The opposition Social Democratic Party (SPD) called for the vote in an amendment entitled “marriage for all”, in a key victory ahead of September’s federal elections.
“We will push through marriage equality in Germany. This week,” said Martin Schulz, the SPD head and former European Parliament president.
At a parliamentary group meeting on Wednesday, Ms Merkel accused his party of “ambushing” her by bringing forward a vote on an issue that divides her conservative Christian Democratic Union (CDU).
“It's sad and completely unnecessary that such a decision has turned into a political confrontation at the very moment when there was a realistic outlook for a process that could have crossed party lines,” the Chancellor told Wirtschaftswoche magazine. “Every member of parliament should be able to follow their conscience.”
Ms Merkel’s party, which holds 254 out of 630 seats in the Bundestag lower house of parliament, is currently governing in coalition with the SDP, whose members hold high-profile posts including the foreign and economy ministers.
The party took the Chancellor’s statement on a “vote of conscience” to free it from its obligation not to call a vote on same-sex marriage.
German politicians are expected to vote in favour in the Bundestag today after Ms Merkel announced that CDU/CSU members would be free of the party whip.
Equal marriage is a key issue for the centre-left party, and smaller opposition parties the Left (Die Linke) and the Greens, meaning supporters have a slim majority in the Bundestag.
The Netherlands was the first European country to legalise same-sex marriage, back in 2001, followed by countries including Belgium, Spain, Canada, Norway, Sweden, Portugal, Iceland, Denmark, France and the UK.
With almost of its neighbours supporting legal unions between gay partners, calls have been increasing in Germany for the government to drop resistance that appears increasingly anachronistic.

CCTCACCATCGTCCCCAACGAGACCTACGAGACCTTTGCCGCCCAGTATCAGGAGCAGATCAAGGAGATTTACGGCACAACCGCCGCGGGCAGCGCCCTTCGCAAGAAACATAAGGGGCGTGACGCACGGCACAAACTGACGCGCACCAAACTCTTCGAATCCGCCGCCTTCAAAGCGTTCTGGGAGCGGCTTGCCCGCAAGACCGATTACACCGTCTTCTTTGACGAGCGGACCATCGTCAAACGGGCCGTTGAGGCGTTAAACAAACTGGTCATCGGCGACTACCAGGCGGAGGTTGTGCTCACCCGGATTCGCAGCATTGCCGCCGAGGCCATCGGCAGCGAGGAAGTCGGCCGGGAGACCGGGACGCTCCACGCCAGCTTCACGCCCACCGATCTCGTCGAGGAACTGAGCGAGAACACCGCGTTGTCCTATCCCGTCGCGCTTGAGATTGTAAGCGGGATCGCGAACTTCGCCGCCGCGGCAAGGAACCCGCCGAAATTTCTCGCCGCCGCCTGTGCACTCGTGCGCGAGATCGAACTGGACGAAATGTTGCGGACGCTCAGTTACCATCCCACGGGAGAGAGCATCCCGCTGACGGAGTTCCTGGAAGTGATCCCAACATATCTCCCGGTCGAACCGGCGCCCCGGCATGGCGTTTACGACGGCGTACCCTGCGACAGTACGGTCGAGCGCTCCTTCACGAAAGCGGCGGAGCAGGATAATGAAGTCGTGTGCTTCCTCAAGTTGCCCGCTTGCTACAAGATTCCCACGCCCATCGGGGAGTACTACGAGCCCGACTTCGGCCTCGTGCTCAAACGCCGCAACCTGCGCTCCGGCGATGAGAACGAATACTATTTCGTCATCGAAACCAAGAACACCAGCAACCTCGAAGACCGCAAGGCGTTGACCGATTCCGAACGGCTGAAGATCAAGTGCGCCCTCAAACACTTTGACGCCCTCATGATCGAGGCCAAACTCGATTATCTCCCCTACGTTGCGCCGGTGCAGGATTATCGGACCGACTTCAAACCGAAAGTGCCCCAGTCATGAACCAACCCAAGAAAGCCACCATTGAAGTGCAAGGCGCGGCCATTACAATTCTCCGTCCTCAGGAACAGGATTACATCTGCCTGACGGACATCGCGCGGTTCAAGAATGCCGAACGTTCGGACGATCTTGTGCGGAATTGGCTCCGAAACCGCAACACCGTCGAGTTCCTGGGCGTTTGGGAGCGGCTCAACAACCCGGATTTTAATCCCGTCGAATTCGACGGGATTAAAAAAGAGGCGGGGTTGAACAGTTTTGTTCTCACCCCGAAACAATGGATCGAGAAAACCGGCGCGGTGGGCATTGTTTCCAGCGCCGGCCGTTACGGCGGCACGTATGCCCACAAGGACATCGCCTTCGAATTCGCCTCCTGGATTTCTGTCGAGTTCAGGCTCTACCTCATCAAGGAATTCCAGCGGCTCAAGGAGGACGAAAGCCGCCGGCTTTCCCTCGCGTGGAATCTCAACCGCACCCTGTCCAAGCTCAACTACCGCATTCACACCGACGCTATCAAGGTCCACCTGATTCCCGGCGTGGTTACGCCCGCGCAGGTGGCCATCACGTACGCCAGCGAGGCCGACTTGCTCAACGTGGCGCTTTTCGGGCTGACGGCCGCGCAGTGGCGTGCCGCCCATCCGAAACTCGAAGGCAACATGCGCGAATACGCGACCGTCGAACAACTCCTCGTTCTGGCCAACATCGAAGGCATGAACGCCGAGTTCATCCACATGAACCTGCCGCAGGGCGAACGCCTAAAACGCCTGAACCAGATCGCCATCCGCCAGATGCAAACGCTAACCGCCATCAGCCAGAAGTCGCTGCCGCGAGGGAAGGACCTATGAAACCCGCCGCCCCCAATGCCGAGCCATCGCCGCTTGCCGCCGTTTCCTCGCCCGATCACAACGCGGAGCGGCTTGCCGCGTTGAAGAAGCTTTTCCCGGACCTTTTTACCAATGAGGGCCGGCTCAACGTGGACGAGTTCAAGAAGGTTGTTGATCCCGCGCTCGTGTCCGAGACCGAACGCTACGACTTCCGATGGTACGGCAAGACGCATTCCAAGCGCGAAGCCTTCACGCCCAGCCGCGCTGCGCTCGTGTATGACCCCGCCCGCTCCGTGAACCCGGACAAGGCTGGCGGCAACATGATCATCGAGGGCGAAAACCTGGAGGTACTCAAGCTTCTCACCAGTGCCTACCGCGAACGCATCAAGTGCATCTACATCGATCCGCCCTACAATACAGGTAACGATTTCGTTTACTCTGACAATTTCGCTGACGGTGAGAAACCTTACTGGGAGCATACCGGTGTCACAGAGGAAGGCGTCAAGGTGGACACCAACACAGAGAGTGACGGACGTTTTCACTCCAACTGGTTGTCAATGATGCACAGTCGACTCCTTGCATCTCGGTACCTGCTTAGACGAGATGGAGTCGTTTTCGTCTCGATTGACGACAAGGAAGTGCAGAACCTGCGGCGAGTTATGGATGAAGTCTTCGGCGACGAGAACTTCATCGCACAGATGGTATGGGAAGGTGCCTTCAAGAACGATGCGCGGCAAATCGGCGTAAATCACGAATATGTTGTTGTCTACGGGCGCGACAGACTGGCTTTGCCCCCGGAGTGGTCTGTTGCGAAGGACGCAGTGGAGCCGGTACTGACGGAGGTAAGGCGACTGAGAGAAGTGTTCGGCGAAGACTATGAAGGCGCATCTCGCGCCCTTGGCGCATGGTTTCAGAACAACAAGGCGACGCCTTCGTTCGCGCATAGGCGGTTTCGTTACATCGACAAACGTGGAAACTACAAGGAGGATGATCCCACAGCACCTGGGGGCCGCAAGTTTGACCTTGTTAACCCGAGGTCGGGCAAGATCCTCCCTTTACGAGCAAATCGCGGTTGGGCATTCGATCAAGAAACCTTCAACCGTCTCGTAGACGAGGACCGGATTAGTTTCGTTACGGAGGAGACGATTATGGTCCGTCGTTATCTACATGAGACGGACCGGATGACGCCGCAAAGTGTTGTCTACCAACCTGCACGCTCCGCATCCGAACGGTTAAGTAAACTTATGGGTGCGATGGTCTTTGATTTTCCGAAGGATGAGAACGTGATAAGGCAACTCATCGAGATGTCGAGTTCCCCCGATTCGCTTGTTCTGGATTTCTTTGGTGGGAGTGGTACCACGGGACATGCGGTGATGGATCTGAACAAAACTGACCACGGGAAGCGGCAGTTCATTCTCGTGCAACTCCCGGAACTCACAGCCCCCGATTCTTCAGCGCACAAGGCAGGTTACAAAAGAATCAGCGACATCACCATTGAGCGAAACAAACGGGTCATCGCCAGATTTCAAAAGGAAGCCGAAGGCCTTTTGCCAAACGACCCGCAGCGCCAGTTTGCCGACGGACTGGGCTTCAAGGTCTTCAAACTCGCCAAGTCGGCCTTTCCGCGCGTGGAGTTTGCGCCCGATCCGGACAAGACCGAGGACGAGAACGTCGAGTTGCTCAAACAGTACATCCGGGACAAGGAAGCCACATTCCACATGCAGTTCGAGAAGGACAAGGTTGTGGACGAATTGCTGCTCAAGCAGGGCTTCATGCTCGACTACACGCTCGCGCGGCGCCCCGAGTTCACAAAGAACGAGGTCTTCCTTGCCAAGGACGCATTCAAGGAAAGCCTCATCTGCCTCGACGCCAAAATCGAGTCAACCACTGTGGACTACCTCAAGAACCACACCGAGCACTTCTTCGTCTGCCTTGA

But Ms Merkel's apparent U-turn generated anger among her own politicians, who have been arguing the CDU/CSU’s 14-point poll lead over the SPD mean it should not to defer to the party.
“Are we going to change our view whenever it is politically convenient?” asked lawyer and politician Wolfgang Bosbach in the Stuttgarter Zeitung.
The proposal for same-sex marriage, first moved in 2015 in the upper house of parliament by the state of Rhineland Palatinate, could be signed into law by the President after 7 July.
It comes amid concerns over a rise in documented right-wing extremism in Germany.
Interior ministry figures show that 462 right-wing offenders are on the run under arrest warrants for offences including violence and “politically motivated” crimes.
Die Linke, which requested the figures, said the refugee crisis had sparked an increasing risk of Islamist terrorism in Germany, but also a “real, but less-recognised peak” in far-right violence.
Counter-terror police uncovered paramilitary training camps for far-right extremists armed with guns and weapons last week, while an anti-government Reichsbürger murdered a German police officer last year and several far-right bombing plots have been foiled.
Nationalist and neo-Nazi groups have been attempting to capitalise on fears over the refugee crisis and three Isis-linked terror attacks launched by asylum seekers in Germany.
Additional reporting by Reuters
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